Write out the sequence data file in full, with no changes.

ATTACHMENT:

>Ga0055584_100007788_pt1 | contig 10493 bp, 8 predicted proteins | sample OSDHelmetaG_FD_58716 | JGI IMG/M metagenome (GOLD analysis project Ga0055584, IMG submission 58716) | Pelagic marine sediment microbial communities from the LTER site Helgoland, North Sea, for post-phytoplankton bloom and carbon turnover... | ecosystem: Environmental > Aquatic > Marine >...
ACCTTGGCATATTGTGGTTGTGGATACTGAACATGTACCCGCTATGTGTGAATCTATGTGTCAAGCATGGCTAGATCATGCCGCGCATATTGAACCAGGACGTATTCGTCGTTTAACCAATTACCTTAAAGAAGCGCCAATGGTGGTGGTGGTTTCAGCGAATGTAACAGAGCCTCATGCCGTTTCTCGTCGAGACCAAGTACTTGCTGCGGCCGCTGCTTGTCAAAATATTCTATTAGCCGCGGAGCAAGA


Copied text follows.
>Ga0055584_100007788_pt1 | contig 10493 bp, 8 predicted proteins | sample OSDHelmetaG_FD_58716 | JGI IMG/M metagenome (GOLD analysis project Ga0055584, IMG submission 58716) | Pelagic marine sediment microbial communities from the LTER site Helgoland, North Sea, for post-phytoplankton bloom and carbon turnover... | ecosystem: Environmental > Aquatic > Marine >...
ACCTTGGCATATTGTGGTTGTGGATACTGAACATGTACCCGCTATGTGTGAATCTATGTGTCAAGCATGGCTAGATCATGCCGCGCATATTGAACCAGGACGTATTCGTCGTTTAACCAATTACCTTAAAGAAGCGCCAATGGTGGTGGTGGTTTCAGCGAATGTAACAGAGCCTCATGCCGTTTCTCGTCGAGACCAAGTACTTGCTGCGGCCGCTGCTTGTCAAAATATTCTATTAGCCGCGGAGCAAGA